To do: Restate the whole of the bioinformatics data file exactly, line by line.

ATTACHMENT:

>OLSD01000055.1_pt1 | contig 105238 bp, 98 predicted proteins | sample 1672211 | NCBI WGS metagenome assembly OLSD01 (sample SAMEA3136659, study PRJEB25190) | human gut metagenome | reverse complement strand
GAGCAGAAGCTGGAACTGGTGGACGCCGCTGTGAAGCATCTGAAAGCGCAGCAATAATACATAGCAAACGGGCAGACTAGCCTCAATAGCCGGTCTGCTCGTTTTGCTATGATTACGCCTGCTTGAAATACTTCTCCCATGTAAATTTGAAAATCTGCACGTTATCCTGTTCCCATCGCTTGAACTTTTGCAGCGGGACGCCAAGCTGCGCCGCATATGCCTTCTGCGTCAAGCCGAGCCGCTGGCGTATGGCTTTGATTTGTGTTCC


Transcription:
>OLSD01000055.1_pt1 | contig 105238 bp, 98 predicted proteins | sample 1672211 | NCBI WGS metagenome assembly OLSD01 (sample SAMEA3136659, study PRJEB25190) | human gut metagenome | reverse complement strand
GAGCAGAAGCTGGAACTGGTGGACGCCGCTGTGAAGCATCTGAAAGCGCAGCAATAATACATAGCAAACGGGCAGACTAGCCTCAATAGCCGGTCTGCTCGTTTTGCTATGATTACGCCTGCTTGAAATACTTCTCCCATGTAAATTTGAAAATCTGCACGTTATCCTGTTCCCATCGCTTGAACTTTTGCAGCGGGACGCCAAGCTGCGCCGCATATGCCTTCTGCGTCAAGCCGAGCCGCTGGCGTATGGCTTTGATTTGTGTTCC